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IP Profile: Reversible hydrogen storage using organic compounds

The technology is a novel organic material able to absorb, store and desorb hydrogen at low cost, such that it can be made available to a fuel cell or any other end use.
Organization: University of Geneva, Switzerland
Inventor: Dr Hans Hagemann
Primary market: automotive, telecom, energy
Technology contact: Matthias Kuhn, Unitec, Technology Transfer office, University of Geneva

IP overview Courtesy of University of Geneva, Switzerland

DESCRIPTION:
While Clean Tech investments are soaring, applications for fuel cells are appearing in our daily lives, like hydrogen fueled cars. Several reasons however prevent these applications to become mainstream, some of which are unfortunately still of a technological nature: fuel cell efficiency is still moderate, although improving fast; hydrogen production remains an energy intensive process weather it is processed by hydrolysis, methanization or other means; hydrogen storage remains a challenge due to its low density and the difficulty of pressurizing it. Currently, the mainstream idea for storing hydrogen is compression up to 750 bars, but it presents significant safety and manufacturing challenges. Other hydrogen storage materials, like metal hydrides can be heavy and expensive.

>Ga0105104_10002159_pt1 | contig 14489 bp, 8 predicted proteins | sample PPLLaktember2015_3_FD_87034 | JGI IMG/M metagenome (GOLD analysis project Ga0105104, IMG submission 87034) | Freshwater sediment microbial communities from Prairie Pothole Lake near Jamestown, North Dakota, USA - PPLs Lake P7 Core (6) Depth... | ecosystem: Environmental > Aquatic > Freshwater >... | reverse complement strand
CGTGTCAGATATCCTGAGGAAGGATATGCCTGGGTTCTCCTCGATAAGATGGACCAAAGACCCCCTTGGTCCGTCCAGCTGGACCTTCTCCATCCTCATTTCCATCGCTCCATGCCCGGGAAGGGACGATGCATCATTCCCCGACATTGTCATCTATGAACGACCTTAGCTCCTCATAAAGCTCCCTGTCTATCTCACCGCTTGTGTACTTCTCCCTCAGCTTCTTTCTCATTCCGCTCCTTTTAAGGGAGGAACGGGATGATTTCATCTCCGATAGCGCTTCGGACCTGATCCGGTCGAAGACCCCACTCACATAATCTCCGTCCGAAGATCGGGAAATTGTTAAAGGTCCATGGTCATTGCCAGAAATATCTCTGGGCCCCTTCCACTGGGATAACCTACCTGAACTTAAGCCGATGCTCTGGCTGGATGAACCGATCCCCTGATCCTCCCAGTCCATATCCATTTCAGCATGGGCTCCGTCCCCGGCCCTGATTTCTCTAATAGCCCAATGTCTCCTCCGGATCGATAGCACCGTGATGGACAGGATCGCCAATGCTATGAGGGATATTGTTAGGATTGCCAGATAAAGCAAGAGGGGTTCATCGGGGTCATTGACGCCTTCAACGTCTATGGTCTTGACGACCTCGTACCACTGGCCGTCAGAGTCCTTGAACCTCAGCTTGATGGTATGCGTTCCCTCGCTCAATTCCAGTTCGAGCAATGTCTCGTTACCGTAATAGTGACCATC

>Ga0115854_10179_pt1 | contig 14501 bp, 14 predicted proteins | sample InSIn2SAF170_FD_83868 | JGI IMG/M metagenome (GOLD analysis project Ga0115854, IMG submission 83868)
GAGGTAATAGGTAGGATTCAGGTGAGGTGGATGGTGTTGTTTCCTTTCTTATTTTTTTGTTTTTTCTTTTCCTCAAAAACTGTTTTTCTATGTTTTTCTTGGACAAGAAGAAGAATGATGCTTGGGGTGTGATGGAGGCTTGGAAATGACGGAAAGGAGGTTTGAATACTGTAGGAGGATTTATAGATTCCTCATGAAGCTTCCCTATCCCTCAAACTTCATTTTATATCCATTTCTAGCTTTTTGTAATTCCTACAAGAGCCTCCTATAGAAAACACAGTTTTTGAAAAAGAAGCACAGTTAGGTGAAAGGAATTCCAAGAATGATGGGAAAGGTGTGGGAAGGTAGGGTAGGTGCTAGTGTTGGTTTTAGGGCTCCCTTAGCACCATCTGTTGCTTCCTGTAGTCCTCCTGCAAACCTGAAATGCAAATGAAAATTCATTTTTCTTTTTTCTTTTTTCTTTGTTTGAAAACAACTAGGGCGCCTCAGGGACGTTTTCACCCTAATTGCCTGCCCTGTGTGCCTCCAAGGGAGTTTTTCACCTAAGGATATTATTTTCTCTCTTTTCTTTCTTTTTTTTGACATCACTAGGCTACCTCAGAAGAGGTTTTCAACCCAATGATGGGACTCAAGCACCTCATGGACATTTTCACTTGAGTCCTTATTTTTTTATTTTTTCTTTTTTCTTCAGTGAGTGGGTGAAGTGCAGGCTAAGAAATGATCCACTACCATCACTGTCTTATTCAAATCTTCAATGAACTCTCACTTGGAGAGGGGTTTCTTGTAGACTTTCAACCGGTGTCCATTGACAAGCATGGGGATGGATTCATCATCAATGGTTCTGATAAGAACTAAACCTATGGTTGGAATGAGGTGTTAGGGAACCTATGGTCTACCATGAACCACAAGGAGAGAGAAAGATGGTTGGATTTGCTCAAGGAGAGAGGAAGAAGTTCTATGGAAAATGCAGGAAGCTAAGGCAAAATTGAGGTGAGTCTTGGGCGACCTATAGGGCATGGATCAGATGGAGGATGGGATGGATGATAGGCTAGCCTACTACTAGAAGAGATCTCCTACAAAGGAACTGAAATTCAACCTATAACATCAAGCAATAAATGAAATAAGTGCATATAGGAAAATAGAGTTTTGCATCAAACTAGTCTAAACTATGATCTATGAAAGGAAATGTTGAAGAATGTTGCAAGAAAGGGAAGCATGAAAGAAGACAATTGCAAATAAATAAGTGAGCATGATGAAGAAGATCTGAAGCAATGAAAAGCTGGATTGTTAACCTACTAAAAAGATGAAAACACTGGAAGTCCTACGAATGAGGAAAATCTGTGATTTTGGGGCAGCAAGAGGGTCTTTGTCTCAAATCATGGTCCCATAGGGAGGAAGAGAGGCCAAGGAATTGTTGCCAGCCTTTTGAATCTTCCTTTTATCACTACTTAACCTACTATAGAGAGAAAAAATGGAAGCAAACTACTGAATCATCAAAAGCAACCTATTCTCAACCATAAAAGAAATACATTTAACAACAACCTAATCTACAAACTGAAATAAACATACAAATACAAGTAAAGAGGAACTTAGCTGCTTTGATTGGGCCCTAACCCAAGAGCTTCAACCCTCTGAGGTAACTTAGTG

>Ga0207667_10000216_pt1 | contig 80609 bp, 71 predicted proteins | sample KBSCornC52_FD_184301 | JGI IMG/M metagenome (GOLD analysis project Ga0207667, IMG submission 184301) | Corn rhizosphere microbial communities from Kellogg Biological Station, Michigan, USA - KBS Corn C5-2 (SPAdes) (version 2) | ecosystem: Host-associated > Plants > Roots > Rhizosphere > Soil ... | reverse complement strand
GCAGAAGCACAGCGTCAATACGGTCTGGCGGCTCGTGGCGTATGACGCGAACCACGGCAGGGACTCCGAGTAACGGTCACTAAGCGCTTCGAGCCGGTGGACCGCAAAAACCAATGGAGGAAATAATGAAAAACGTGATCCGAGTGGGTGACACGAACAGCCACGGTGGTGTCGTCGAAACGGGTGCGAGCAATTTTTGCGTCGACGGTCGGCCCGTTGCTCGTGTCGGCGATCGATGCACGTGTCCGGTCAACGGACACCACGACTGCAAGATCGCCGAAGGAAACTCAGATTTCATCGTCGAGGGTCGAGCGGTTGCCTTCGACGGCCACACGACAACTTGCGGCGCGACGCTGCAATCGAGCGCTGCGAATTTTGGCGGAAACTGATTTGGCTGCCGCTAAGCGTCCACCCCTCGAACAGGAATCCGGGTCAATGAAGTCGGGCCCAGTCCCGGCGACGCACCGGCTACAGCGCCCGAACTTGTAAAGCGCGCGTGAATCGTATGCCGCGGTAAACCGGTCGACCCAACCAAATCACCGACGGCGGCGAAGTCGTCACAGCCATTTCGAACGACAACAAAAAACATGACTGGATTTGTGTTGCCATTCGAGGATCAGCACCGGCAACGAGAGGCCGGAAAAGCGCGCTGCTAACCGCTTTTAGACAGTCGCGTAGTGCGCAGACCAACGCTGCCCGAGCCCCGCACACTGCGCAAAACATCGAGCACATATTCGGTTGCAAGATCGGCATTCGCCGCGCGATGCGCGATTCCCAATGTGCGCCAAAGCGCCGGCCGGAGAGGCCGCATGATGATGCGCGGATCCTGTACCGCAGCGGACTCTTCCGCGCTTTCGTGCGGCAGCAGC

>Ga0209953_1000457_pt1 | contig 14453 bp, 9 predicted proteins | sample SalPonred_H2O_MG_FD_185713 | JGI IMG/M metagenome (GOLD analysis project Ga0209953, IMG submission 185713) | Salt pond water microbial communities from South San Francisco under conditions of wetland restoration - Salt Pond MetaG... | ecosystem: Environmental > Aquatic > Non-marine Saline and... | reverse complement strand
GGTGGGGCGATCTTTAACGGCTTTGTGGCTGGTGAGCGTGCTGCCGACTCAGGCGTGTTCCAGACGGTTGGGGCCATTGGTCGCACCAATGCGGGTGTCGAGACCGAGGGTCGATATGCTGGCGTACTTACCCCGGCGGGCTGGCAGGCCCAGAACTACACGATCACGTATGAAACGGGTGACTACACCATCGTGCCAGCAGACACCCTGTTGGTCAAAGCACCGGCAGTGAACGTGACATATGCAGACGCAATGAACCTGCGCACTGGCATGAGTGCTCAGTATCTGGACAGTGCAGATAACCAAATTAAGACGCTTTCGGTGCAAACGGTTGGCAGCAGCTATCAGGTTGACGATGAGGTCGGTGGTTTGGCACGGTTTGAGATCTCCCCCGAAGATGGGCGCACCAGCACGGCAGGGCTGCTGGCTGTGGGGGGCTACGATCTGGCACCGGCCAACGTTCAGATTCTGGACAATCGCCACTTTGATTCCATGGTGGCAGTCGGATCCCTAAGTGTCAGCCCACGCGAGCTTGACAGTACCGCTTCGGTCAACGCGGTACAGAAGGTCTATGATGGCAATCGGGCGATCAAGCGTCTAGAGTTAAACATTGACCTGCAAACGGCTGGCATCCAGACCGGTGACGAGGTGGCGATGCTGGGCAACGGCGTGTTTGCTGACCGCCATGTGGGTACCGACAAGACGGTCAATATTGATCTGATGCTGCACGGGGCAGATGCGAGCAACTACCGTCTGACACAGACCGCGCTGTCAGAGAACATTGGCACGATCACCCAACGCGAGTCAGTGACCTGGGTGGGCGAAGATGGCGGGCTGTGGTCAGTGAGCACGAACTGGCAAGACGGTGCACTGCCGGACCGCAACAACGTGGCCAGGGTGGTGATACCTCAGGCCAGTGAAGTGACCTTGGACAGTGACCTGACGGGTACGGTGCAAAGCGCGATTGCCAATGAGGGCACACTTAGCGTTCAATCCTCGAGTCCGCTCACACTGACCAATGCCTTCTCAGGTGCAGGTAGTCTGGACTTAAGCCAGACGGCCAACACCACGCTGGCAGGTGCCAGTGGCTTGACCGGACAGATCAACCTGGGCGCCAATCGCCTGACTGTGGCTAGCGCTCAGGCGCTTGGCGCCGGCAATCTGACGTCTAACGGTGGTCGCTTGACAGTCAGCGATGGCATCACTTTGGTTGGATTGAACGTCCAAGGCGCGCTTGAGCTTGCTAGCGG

Fuel Cell Car

Our novel technology comprises a material that overcomes many of these weaknesses: it is light, un-expensive and can carry up to 6.5% of hydrogen in weight, which is more than what a 750 bars pressurized bottle can hold. It is patented in the US.

STORY:
Hans Hagemann’s idea came from completely outside his mainstream research; while he was discussing the properties of some organic molecules, he imagined new functionalities. Hans’ research interests revolve around the structural and spectroscopic properties of mineral compounds. Among these, he studies potential inorganic hydrogen storage materials.

Hans Hagemann

MARKET:
Applications for hydrogen storage devices are endless. They span from automobile tanks, to mobile phone batteries. All of them require high hydrogen storage capabilities, safe adsorption, storage and release conditions, favorable adsorption and desorption kinetics and cost effectiveness. The market size for the hydrogen economy is huge. For automotive only: by 2010 it is expected that 5% of all light duty vehicles will be hydrogen fueled, which represents a USD 15.5 B market. Oil price levels are making alternative solutions more and more attractive and will contribute to taking this market to the mainstream.

This organic hydrogen storage technology was presented at the TechConnect Conference in Boston in June 2008. It grabbed the attention of many people both at the exhibition boot and during the IP presentation. Unitec, the technology transfer office of the University of Geneva and Dr Hageman’s team are now proceeding to prototyping and characterization. Unitec has been responding to many enquiries from potential partners and signed NDAs with leading industries. Market players interested in this technology may contact Matthias Kuhn.

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